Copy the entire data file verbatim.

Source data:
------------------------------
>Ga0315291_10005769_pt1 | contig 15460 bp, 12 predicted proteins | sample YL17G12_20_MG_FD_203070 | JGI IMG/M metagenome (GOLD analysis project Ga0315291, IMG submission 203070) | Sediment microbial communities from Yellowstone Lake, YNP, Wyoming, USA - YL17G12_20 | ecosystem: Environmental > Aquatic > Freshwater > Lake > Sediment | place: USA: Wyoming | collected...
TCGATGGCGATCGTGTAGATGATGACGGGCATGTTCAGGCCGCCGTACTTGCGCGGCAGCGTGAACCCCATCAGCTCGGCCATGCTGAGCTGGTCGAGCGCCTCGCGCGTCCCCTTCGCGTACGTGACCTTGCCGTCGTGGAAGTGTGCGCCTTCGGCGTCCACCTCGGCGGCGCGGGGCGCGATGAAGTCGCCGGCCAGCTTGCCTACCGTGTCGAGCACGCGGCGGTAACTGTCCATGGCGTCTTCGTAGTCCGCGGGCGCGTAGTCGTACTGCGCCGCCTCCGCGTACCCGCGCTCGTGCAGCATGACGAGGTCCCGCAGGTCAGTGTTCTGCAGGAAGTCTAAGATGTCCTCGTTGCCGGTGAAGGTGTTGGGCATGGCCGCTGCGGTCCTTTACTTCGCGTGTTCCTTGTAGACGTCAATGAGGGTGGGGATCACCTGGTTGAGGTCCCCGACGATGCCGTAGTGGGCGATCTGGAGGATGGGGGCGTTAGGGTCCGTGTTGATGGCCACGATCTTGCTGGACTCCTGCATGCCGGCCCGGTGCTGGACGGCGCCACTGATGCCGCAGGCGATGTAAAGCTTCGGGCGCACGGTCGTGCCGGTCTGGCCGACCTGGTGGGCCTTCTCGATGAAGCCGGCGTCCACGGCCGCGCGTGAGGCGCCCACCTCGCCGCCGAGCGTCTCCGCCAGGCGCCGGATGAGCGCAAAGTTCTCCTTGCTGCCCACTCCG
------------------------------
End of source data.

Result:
>Ga0315291_10005769_pt1 | contig 15460 bp, 12 predicted proteins | sample YL17G12_20_MG_FD_203070 | JGI IMG/M metagenome (GOLD analysis project Ga0315291, IMG submission 203070) | Sediment microbial communities from Yellowstone Lake, YNP, Wyoming, USA - YL17G12_20 | ecosystem: Environmental > Aquatic > Freshwater > Lake > Sediment | place: USA: Wyoming | collected...
TCGATGGCGATCGTGTAGATGATGACGGGCATGTTCAGGCCGCCGTACTTGCGCGGCAGCGTGAACCCCATCAGCTCGGCCATGCTGAGCTGGTCGAGCGCCTCGCGCGTCCCCTTCGCGTACGTGACCTTGCCGTCGTGGAAGTGTGCGCCTTCGGCGTCCACCTCGGCGGCGCGGGGCGCGATGAAGTCGCCGGCCAGCTTGCCTACCGTGTCGAGCACGCGGCGGTAACTGTCCATGGCGTCTTCGTAGTCCGCGGGCGCGTAGTCGTACTGCGCCGCCTCCGCGTACCCGCGCTCGTGCAGCATGACGAGGTCCCGCAGGTCAGTGTTCTGCAGGAAGTCTAAGATGTCCTCGTTGCCGGTGAAGGTGTTGGGCATGGCCGCTGCGGTCCTTTACTTCGCGTGTTCCTTGTAGACGTCAATGAGGGTGGGGATCACCTGGTTGAGGTCCCCGACGATGCCGTAGTGGGCGATCTGGAGGATGGGGGCGTTAGGGTCCGTGTTGATGGCCACGATCTTGCTGGACTCCTGCATGCCGGCCCGGTGCTGGACGGCGCCACTGATGCCGCAGGCGATGTAAAGCTTCGGGCGCACGGTCGTGCCGGTCTGGCCGACCTGGTGGGCCTTCTCGATGAAGCCGGCGTCCACGGCCGCGCGTGAGGCGCCCACCTCGCCGCCGAGCGTCTCCGCCAGGCGCCGGATGAGCGCAAAGTTCTCCTTGCTGCCCACTCCG